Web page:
Tom Selleck (Magnum P.I.) and Arthur “The Fonz” Fonzarelli (Happy Days) don’t share the same sense of fashion, nor would they agree on the best place to live. However, both have tried to persuade you to consider a reverse mortgage. What is this thing that could bring two such disparate souls together?

A reverse mortgage is a loan secured by your home. However, instead of you sending monthly payments to the lender to pay-off the mortgage, the lender typically wires money to you each month until either you sell the home or you die.

This is the first of two articles. In this article, we provide a brief introduction to reverse mortgages. In the second article which will appear next week, we will discuss some factors that one should consider before attempting to secure a reverse mortgage.

A Reverse Mortgage Primer

A “reverse” mortgage is a loan where the balance goes up over time, instead of going down over time. A reverse mortgage differs from a traditional mortgage because the borrower receives a stream of payments or a lump sum of cash from the lender, but the borrower/homeowner makes no monthly payments to the lender. Rather, as time passes, the balance outstanding on the reverse mortgage increases, as monthly interest charges and other fees are added to the loan balance. The homeowner is not obliged to make any payments on the reverse mortgage until either the homeowner dies or the homeowner moves out of the home.

While the homeowner is not obliged to make any monthly payments to the lender during the course of the reverse mortgage, the homeowner is required to do the following three things: pay property taxes on the home, maintain homeowner’s insurance and complete all necessary repairs to ensure that home is legally habitable per local ordinances.

For homeowners who do not have adequate income to pay their basic household bills and where at least one of the homeowners is 62 years old or older, a reverse mortgage could be a possible tool to increase the homeowner’s cashflow.

Types of Reverse Mortgages

We can divide reverse mortgages into two broad categories: reverse mortgages insured by the Federal Housing Administration under its ‘Home Equity Conversion Mortgage (HECM)’ program, and reverse mortgages provided by private lenders that are not insured by the FHA.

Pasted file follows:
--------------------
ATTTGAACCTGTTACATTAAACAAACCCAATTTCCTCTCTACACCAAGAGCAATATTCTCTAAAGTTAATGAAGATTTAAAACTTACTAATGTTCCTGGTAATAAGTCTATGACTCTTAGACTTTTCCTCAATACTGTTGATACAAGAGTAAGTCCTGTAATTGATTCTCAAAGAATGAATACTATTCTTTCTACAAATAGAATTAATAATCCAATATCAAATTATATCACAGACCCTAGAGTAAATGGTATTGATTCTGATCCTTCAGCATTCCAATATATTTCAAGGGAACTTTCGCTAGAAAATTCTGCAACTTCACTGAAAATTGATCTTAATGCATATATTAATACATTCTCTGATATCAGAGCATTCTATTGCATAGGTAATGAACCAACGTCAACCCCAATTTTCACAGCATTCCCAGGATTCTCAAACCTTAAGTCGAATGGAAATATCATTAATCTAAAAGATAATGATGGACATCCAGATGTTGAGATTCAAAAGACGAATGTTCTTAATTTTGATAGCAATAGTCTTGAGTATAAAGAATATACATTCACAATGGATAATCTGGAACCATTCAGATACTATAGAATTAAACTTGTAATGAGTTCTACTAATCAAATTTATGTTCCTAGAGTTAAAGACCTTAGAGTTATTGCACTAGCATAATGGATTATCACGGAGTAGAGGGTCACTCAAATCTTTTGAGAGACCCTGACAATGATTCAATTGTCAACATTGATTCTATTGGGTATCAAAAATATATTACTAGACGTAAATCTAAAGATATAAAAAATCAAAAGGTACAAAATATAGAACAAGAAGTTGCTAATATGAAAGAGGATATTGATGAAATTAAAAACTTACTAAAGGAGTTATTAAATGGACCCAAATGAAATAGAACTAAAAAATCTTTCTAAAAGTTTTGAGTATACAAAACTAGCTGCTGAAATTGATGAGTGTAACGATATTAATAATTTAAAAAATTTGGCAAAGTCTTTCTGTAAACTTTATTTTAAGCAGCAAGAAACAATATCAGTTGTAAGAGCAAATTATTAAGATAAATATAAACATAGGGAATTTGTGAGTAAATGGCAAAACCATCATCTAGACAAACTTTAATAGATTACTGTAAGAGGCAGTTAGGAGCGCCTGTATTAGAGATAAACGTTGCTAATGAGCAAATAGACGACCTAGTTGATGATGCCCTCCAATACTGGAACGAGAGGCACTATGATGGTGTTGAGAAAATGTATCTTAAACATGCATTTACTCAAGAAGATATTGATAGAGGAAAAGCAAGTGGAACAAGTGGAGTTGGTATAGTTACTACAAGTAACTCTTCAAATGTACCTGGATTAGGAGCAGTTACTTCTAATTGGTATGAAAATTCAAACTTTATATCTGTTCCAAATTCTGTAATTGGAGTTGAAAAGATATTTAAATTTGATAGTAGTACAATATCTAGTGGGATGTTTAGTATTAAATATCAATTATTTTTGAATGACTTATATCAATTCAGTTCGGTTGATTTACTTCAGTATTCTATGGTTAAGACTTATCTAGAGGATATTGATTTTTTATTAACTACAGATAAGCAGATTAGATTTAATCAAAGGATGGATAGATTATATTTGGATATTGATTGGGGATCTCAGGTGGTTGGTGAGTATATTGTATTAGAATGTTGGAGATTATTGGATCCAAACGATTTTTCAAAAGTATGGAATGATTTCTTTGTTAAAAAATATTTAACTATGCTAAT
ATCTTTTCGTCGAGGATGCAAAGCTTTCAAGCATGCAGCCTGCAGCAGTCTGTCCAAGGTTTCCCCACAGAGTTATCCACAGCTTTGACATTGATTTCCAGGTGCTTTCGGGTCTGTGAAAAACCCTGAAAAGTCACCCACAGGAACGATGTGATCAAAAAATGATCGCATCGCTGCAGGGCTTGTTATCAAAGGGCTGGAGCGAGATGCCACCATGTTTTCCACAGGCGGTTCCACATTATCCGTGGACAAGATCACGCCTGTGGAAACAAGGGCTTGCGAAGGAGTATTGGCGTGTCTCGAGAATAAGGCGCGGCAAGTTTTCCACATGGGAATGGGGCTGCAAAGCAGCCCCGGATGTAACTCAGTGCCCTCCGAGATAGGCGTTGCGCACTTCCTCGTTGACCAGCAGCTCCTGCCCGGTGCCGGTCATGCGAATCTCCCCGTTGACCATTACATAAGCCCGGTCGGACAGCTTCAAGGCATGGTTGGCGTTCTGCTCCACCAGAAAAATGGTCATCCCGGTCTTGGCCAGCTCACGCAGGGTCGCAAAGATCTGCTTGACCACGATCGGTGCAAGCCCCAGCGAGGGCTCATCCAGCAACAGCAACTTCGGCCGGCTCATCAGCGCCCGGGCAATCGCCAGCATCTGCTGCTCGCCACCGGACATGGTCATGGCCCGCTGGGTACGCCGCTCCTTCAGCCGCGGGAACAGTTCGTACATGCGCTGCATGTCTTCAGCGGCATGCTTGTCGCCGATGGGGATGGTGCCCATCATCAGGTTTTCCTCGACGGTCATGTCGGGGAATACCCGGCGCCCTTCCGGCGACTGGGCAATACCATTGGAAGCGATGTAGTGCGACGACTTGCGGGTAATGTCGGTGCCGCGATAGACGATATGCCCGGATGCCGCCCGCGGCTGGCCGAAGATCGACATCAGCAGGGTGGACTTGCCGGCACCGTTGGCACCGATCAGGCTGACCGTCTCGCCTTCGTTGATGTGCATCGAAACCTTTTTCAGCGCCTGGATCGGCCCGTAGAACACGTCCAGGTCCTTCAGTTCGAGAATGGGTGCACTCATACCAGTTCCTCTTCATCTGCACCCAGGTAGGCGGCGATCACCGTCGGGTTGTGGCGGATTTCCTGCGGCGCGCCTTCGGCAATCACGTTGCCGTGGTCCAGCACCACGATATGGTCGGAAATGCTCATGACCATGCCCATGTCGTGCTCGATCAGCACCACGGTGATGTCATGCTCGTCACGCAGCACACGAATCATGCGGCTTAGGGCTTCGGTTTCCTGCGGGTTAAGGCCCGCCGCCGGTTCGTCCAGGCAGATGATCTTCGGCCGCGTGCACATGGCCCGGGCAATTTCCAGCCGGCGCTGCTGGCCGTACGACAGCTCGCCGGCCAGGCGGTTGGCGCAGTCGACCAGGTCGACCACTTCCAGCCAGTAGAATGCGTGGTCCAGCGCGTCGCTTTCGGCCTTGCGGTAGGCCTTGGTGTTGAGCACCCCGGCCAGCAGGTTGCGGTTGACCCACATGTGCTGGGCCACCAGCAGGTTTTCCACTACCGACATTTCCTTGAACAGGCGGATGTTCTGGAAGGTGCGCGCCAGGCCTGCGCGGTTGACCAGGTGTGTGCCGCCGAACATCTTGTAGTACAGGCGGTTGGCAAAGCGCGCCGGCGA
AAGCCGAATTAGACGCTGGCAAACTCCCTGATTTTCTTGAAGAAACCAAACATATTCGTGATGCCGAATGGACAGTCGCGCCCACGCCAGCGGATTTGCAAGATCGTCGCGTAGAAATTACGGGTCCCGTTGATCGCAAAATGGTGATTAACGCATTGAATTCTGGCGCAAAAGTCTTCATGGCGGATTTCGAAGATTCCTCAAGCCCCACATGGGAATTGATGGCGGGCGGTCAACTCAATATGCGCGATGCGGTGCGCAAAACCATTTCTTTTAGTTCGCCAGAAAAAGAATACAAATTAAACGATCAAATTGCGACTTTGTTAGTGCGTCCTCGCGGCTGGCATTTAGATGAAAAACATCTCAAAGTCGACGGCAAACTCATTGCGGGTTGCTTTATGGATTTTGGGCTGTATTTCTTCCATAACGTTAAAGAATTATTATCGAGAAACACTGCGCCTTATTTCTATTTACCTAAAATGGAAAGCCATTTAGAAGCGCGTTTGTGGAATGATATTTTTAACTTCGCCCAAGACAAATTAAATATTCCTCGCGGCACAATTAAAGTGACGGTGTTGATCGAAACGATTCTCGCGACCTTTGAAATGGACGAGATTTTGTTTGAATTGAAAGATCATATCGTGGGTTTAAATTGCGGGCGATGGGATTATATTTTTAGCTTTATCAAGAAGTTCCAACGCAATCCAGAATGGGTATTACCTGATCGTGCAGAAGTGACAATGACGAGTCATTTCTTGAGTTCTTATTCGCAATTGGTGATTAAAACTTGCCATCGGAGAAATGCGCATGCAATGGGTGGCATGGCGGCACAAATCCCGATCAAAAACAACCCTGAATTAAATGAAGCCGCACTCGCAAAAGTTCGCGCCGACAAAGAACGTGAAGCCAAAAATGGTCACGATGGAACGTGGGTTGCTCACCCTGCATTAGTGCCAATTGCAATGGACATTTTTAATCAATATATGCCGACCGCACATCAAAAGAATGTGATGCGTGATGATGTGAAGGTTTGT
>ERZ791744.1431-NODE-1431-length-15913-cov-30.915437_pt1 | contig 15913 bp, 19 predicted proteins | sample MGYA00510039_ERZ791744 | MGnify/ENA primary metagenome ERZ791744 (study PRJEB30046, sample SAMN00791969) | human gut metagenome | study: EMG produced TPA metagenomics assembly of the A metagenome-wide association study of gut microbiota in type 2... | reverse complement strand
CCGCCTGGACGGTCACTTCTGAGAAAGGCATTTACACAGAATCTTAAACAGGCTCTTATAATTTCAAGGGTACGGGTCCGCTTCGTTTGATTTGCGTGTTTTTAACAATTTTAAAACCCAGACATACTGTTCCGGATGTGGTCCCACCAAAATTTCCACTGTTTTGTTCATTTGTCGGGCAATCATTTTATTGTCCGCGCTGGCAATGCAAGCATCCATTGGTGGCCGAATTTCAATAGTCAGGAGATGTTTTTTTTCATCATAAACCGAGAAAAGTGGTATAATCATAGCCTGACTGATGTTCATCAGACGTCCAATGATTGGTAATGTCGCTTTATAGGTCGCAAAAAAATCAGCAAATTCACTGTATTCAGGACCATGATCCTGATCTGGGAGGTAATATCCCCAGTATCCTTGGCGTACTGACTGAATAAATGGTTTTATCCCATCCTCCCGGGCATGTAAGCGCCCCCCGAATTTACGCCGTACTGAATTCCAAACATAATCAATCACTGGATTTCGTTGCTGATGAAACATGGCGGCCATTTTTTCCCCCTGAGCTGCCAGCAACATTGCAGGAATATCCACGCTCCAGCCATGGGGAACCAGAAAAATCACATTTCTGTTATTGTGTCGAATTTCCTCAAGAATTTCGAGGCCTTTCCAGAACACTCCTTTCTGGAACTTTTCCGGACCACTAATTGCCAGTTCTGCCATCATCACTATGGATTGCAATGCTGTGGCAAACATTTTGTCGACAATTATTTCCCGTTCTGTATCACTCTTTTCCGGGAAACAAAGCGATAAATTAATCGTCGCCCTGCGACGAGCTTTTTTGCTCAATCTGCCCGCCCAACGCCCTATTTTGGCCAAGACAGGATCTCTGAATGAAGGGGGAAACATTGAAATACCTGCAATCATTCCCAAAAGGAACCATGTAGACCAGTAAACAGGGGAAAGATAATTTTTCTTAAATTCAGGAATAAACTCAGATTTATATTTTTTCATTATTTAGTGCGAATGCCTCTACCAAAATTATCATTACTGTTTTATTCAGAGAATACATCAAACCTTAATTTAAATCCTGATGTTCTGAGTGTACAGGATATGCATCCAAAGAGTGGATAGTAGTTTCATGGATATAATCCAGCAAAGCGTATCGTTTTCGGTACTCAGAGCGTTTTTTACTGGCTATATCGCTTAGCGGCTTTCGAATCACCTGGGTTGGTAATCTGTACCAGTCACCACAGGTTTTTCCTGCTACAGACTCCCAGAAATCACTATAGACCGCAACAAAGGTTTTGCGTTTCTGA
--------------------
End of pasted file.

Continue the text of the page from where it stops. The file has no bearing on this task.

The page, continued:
We do not encourage anyone to use the second type of reverse mortgage — one provided by private lenders that are not insured by the FHA. Some providers of products not insured by the FHA sometimes push reverse mortgages on borrowers without accurately and clearly describing all of the downsides of the loan.

To qualify for a HECM reverse mortgage (which is government insured) on your home, you must meet all of the following requirements:

• You are 62 years old or older.

• Your home must be your principal residence, where you reside the majority of the year.

• Your home is worth significantly more than any outstanding mortgages on the home.

• You are not delinquent on any federal debts (e.g. student loans, farm loans, etc.)

• You have adequate financial resources to make timely payments on property taxes, homeowner’s insurance, homeowner association fees and related items.

• You must complete a counseling session with an independent HUD-approved counselor.

In addition to the preceding requirements, your home must be one of the following four types of residences:

• A single family home.

• A HUD-approved condominium project.

• A manufactured home meeting FHA requirements

• A two-to-four unit home and you occupy one of the units.

Want to know more? Next week, we briefly discuss some factors that one should consider before attempting to secure a reverse mortgage. So, come back next week to find out if The Fonz and Tom are on the level.

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